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however, to call in the lawyer when they fancy
their rights invaded. Ha ! ha ! But no one
has a right to complain of another because he
doesn't choose to like him. Besides it brings
grist to the mill. If everybody liked every-
body, what would become of the lawsuits *?
And that would unsuit us — wouldn't it, Clara?"

" You know, papa dear, what mamma would
say T

" But she ain't here, you know."

" But / am, papa ; and I don't like to hear
you talk shop," said Clara coaxingly.

" Very well ; we won't then. But I was only


explaining to Mr. Cumbermecle how I supposed
it was that his uncle did not like me. There
was no offence in that, I hope, Mr. Cumber-
mede !"

" Certainly not," I answered. " I am the only
offender. But I was innocent enough as far as
intention goes. I came in drenched and cold,
and the good people here amused themselves
dressing me like a girl. It is quite time I were
getting home now. Mr. Forest will be in a way
about me. So will Charley Osborne."

" Oh yes," said Mr. Coningham, " I remember
hearing you were at school together somewhere
in this quarter. But tell us all about it. Did
you lose your way V

I told them my story. Even Clara looked
grave when I came to the incident of finding
myself on the verge of the precipice.

" Thank God, my boy !" said Mr. Coningham
kindly. "You have had a narrow escape. I
lost myself once in the Cumberland hills, and
hardly got off with my life. Here it is a chance
you were ever seen again, alive or dead. I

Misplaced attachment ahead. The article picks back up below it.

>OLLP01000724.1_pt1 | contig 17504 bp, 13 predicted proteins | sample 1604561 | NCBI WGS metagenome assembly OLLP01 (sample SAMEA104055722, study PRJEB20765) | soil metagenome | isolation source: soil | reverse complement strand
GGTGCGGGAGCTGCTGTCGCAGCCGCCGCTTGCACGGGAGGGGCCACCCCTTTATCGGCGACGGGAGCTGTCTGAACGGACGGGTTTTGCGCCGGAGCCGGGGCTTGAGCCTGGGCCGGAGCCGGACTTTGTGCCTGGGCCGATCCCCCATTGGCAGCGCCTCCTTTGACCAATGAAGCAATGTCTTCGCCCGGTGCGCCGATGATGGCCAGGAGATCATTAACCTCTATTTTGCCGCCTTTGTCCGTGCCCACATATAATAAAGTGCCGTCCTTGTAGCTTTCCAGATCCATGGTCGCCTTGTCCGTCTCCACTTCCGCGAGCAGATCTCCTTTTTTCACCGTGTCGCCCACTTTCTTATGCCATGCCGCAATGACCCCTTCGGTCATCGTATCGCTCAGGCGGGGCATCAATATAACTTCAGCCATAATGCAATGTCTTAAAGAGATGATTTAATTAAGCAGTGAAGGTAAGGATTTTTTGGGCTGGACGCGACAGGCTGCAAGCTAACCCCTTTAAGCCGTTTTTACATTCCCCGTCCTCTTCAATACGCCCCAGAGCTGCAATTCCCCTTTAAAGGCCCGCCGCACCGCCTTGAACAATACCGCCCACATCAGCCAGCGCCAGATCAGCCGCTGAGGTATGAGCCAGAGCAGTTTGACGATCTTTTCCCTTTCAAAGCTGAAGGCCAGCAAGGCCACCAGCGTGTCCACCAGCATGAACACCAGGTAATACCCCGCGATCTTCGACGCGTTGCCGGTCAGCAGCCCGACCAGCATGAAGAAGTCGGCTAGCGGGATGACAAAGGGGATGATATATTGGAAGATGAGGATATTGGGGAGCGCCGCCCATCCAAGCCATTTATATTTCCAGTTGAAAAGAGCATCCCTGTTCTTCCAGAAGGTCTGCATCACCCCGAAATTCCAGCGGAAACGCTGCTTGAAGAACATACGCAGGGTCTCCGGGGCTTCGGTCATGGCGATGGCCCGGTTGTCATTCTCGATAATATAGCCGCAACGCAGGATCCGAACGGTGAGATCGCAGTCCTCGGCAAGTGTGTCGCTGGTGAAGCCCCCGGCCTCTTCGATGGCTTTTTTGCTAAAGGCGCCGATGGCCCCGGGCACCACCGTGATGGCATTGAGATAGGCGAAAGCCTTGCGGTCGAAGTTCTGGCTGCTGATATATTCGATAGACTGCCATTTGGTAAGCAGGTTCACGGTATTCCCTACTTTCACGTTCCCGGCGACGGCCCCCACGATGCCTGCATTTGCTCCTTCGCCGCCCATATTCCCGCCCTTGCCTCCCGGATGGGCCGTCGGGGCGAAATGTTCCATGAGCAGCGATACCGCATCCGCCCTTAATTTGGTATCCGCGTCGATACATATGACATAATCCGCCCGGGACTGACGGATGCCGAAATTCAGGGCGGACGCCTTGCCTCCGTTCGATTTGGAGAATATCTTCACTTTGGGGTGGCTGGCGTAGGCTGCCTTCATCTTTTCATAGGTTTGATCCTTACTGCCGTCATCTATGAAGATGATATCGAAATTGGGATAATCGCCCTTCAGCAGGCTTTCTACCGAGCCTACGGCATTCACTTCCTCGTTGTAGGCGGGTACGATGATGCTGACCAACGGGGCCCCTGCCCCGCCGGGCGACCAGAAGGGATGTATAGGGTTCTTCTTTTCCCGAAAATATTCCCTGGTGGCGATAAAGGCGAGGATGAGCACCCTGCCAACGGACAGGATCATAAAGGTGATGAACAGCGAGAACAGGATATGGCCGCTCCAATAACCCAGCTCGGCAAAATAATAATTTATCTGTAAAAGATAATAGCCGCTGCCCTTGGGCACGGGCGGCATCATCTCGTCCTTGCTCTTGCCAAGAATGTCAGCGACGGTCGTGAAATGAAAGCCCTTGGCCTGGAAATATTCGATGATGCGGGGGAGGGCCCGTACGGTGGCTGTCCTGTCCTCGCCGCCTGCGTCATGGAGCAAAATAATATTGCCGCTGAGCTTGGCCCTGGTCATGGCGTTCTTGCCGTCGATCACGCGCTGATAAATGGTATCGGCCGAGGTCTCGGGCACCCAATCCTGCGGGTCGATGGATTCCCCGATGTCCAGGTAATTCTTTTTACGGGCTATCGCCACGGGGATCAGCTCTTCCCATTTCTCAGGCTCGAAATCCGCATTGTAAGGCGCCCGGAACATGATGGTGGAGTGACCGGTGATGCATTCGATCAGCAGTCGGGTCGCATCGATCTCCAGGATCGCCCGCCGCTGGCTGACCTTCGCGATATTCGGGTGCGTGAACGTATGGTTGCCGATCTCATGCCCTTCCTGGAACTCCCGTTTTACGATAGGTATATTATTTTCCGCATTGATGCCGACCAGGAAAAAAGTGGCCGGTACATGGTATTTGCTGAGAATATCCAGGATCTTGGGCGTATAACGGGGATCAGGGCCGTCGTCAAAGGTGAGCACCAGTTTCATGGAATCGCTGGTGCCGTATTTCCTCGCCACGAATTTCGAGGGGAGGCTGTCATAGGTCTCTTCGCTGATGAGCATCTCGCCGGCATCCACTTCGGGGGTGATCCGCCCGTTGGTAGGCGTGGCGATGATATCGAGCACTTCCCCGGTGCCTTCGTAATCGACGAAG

wonder you're not knocked up."

I was, however, more so than I knew.


" How are you going to get home V he

"I don't know any way but walking," I

" Are you far from home V '

" I don't know. I daresay the people here
will be able to tell me. But I think you said
you were going down into the Grindelwald. I
shall know where I am there. Perhaps you will
let me walk with you. Horses can't go very
fast along these roads."

" You shall have my horse, my boy."

" No. I couldn't think of that."

" You must. I haven't been wandering all
day like you. You can ride, I suppose ?"

" Yes, pretty well."

" Then you shall ride with Clara, and I'll walk
with the guide. I shall go and see after
horses presently."

It was indeed a delightful close to a dreadful
day. We sat and chatted a w T hile, and then
Clara and I went out to look at the Jungfrau.
She told me they had left her mother at Inter-
laken, and had been wandering about the Ber-
nese Alps for nearly a week.


" I can't think what should have put it in
papa's head," she added ; " for he does not care
much for scenery. I fancy he wants to make